The world is in dire need of cheap drugs to combat malaria. Malaria may seem like a disease from the distant past, but world-wide, it still exacts a large toll. Even worse, today’s malaria parasites are often resistant to the standard anti-malarial drugs. Newer and more effective drugs exist, but these drugs are well out of the price range of the patients in the developing world who need them.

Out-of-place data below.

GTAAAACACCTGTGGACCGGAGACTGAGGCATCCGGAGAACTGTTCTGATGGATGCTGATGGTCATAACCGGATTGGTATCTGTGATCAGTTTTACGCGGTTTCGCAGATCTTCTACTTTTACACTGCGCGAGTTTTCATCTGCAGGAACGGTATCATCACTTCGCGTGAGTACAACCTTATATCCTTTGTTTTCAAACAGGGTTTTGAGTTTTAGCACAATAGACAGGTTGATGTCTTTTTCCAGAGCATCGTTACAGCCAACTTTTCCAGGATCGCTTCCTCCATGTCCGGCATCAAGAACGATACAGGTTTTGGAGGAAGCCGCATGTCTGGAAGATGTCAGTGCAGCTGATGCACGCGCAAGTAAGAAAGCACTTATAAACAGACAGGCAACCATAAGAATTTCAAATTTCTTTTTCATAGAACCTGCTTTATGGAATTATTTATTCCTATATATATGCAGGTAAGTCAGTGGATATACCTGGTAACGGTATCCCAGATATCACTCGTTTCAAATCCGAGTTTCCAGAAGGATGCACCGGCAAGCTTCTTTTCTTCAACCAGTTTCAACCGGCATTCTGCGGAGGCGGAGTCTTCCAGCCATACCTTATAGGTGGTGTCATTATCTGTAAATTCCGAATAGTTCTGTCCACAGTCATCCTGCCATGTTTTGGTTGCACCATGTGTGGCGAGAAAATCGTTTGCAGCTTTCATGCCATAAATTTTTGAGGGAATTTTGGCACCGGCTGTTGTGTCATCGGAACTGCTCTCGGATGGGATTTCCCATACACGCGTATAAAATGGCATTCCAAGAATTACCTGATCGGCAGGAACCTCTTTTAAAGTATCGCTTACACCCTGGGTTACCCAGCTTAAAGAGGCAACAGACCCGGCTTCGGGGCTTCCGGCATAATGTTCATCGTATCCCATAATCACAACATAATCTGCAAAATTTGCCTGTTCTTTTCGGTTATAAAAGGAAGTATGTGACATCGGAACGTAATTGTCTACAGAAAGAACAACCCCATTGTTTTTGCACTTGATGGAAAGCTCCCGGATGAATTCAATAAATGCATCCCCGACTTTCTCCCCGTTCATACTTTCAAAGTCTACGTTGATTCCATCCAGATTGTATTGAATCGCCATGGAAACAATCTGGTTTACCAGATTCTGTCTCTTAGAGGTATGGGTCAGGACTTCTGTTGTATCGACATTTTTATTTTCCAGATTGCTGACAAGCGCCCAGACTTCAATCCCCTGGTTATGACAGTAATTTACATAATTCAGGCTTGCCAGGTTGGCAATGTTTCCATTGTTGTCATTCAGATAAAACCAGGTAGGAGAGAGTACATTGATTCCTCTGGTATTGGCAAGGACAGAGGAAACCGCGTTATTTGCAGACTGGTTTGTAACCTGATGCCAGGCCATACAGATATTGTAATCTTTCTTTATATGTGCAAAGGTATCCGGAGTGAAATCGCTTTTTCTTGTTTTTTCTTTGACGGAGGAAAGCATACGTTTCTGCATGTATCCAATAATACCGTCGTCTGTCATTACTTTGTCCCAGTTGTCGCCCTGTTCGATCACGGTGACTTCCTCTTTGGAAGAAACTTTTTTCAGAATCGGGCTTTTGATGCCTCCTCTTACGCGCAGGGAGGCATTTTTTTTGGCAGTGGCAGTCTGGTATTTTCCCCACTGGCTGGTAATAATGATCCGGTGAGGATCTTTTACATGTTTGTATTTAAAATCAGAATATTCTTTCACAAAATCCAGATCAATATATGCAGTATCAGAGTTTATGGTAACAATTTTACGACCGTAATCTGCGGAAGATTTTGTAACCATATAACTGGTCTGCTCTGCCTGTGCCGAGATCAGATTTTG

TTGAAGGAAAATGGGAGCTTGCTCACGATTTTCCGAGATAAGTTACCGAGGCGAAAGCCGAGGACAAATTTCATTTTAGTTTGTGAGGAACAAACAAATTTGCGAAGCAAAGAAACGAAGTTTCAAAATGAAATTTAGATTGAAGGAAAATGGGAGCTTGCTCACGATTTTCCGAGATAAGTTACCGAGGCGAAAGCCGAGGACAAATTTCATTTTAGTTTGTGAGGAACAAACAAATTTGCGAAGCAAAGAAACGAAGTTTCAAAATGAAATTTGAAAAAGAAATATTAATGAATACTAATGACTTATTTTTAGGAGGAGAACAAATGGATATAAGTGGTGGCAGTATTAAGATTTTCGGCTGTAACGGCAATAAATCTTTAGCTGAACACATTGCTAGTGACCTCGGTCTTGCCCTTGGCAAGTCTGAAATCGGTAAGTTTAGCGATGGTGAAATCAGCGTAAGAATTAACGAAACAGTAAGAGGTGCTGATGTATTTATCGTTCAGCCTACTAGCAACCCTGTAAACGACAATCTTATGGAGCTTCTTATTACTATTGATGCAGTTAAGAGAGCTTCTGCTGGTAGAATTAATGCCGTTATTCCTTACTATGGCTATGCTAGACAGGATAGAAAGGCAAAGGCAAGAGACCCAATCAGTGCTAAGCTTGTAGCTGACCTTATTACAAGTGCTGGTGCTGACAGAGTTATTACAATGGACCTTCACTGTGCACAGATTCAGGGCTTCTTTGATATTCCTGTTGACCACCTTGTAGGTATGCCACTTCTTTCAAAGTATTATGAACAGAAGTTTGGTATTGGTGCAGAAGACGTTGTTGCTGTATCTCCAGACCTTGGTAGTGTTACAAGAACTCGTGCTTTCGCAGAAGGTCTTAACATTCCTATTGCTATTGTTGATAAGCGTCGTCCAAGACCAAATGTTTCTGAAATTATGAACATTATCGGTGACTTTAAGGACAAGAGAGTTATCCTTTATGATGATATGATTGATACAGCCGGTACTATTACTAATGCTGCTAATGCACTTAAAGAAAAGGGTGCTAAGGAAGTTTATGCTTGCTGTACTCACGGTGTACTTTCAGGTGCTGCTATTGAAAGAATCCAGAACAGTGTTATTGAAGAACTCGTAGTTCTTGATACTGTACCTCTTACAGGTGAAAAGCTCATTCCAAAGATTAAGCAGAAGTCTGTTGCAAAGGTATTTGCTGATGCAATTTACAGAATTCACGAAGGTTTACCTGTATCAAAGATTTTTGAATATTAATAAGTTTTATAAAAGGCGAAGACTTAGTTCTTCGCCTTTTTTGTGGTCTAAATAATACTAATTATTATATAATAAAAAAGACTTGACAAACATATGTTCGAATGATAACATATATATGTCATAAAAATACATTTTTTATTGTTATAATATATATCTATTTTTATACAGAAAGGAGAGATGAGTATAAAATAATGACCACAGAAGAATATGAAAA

Part of the problem is that the newer anti-malarial drugs come from plants. For thousands of years, humans have been getting their drugs from plants. While plants make a wide range of pharmacologically active compounds, they are not very practical: they can be difficult to cultivate in large quantities, their chemical yield can be unreliable, and the product we’re interested in can be expensive to isolate from other chemicals made by the plant. Add all that up and plant-derived drugs are too expensive for the people who need them. But there may be a solution: drugs made from bacteria (and other microbes).